- Regenerative PermaCulture Center
- Village Life
- Indigenous Sciences
- Ecological Studies
The Center for Ecoliteracy in Berkeley defined a series of ecological principles (Center for Ecoliteracy, 2015) that can help us frame questions we might want to ask as we aim to design as nature:
All life in an ecosystem is interconnected through networks of relationship defining life-sustaining processes.
Nature is structured as nested systems within systems (or processes within processes). Each individual system is an integrated whole and is simultaneously comprised of smaller sub-systems as well as being integrated into larger systems. This scale-linking structure means that changes at one scale can affect all other scales.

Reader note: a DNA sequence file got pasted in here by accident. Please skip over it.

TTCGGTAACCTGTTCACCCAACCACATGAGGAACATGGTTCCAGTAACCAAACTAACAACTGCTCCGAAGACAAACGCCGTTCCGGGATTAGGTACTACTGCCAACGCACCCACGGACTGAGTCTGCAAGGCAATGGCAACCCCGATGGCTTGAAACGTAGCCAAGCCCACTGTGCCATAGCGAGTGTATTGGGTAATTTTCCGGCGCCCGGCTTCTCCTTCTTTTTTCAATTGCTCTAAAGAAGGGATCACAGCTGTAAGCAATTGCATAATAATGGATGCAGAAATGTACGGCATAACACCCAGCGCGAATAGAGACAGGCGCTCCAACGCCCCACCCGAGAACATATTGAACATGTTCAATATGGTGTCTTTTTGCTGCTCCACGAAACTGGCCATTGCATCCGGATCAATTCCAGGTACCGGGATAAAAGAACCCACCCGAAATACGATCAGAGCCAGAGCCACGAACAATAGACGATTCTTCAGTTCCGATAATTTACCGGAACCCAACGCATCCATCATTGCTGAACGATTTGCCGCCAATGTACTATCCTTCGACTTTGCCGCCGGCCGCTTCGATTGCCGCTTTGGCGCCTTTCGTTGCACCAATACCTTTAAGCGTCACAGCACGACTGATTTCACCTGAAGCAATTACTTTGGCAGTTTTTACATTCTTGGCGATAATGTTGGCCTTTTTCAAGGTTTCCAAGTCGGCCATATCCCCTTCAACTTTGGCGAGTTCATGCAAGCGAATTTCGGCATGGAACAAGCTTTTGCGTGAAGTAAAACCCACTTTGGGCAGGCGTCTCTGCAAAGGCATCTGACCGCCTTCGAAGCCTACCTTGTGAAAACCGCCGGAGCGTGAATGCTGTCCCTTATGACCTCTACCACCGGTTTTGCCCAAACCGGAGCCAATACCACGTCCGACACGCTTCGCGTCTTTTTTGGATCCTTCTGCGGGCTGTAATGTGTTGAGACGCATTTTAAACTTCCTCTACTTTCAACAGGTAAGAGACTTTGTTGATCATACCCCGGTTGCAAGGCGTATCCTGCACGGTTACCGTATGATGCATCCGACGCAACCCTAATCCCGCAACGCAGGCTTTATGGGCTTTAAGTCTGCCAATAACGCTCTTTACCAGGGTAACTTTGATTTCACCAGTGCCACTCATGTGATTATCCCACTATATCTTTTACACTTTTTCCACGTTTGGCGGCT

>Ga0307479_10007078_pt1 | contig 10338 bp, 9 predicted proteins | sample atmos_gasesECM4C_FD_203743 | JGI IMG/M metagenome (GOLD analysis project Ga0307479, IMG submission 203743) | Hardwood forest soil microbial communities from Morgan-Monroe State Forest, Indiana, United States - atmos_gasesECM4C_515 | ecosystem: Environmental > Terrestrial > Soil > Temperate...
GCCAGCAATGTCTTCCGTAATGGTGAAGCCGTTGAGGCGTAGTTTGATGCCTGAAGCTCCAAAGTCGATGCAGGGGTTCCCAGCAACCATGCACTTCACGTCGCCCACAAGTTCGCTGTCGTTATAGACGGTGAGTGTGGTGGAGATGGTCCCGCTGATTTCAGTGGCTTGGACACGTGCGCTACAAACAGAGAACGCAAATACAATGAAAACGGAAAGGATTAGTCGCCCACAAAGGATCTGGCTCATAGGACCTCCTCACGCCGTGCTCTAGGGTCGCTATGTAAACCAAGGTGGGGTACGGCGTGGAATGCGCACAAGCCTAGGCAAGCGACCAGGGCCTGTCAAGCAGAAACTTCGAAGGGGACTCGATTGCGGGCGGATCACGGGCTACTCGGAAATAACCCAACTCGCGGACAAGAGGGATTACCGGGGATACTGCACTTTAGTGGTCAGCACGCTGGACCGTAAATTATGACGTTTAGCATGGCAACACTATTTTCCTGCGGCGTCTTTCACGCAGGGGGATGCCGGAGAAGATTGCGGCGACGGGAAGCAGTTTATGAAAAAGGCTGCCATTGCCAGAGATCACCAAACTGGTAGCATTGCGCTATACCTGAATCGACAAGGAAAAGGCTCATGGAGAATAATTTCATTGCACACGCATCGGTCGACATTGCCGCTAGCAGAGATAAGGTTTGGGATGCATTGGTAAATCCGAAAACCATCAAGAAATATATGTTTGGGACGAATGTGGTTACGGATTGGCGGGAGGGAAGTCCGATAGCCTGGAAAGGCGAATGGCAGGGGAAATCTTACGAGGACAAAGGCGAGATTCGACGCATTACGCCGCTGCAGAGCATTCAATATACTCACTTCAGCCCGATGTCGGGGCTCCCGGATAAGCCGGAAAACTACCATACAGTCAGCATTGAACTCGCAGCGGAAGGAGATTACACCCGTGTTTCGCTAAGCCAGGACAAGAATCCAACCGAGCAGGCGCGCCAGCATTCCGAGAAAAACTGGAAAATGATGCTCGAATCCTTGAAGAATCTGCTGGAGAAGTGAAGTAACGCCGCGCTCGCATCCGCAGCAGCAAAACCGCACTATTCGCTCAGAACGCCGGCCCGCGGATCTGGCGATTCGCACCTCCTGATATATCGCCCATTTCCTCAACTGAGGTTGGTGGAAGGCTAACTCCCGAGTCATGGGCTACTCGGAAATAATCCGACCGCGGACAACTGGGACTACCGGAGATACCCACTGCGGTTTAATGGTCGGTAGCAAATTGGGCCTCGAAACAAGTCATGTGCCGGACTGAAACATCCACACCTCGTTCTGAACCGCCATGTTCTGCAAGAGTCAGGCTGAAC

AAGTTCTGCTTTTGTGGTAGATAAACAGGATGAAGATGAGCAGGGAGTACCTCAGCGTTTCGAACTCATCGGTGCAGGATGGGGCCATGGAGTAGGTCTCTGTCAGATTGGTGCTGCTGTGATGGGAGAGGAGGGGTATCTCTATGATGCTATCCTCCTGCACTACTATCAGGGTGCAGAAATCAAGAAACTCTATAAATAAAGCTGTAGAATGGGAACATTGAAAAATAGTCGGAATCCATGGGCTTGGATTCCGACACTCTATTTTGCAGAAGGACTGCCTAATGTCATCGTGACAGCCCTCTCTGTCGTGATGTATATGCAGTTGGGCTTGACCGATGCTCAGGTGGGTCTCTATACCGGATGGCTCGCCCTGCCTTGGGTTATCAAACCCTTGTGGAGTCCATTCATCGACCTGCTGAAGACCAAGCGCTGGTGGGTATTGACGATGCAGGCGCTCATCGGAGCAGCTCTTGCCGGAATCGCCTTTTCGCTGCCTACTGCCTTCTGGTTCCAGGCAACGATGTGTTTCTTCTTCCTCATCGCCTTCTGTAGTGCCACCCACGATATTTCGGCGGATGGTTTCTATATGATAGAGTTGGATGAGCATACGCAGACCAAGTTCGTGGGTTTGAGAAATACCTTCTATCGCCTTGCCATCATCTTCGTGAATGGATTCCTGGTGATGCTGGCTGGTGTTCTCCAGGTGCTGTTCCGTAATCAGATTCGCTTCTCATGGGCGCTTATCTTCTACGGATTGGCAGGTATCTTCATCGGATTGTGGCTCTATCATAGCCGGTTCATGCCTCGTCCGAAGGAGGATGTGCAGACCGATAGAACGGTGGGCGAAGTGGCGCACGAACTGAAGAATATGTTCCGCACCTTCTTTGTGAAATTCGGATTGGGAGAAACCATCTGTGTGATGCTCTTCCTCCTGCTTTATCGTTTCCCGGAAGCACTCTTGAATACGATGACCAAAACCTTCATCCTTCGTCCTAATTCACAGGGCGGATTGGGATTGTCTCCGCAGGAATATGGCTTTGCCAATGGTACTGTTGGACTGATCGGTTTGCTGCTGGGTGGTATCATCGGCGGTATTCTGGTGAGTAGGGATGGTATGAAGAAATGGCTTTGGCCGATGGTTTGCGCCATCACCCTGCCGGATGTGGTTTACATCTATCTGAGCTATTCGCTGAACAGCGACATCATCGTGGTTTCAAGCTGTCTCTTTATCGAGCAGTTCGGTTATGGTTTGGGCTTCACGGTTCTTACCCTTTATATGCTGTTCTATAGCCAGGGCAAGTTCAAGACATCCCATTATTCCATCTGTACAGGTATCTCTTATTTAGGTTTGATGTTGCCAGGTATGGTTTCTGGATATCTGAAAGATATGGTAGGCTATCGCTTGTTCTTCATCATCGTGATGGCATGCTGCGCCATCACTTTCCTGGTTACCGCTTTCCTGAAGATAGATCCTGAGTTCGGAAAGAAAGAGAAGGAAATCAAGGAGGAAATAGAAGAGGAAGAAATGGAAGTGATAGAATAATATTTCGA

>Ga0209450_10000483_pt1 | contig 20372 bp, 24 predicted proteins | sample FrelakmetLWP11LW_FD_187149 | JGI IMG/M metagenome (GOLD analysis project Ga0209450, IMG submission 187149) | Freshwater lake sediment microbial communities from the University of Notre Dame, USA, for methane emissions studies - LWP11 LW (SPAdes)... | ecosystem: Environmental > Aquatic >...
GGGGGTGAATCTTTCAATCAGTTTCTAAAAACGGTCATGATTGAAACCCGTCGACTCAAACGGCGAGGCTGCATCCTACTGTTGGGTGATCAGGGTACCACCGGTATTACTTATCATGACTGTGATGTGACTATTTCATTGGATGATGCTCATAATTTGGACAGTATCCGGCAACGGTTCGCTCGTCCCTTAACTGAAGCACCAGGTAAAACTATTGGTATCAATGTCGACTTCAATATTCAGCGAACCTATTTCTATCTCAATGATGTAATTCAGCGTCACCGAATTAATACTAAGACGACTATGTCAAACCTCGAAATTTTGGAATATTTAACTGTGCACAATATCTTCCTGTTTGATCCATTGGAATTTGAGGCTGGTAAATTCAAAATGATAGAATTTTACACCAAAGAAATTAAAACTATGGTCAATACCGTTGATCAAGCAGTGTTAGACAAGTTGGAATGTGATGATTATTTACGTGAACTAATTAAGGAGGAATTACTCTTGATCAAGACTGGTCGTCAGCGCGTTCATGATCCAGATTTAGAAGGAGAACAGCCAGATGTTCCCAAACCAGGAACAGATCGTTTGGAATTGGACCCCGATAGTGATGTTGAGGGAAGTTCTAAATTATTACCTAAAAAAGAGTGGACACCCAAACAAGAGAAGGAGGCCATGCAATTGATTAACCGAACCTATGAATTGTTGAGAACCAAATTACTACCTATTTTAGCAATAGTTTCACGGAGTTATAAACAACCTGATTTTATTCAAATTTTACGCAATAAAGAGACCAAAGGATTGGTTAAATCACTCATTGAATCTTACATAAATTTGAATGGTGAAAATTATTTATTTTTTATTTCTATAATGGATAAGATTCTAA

All ecological communities are defined and maintained through the cyclical exchange of resources between members. These continual cycles within an ecosystem also intersect with larger regional and global cycles in a scale-linking fashion. Fast- and slow- moving cycles are interlinked and interdependent.
Organisms depend on a continual flow of energy, water and nutrients to maintain their basic functions and stay alive. Solar energy sustains almost all life directly or indirectly and drives most ecological cycles.
Whether individual organisms, whole species or entire ecosystems, all life changes over time. Individuals develop and learn, while species adapt and evolve, and ecosystems transform through the co-evolution of the organisms within them.
Ecological communities are in constant flux and transformation, yet they also remain relatively stable over time. This dynamic balance is achieved through patterns of resource, energy and information exchange known as feedback loops.
This is an excerpt of a subchapter from Designing Regenerative Cultures, published by Triarchy Press, 2016.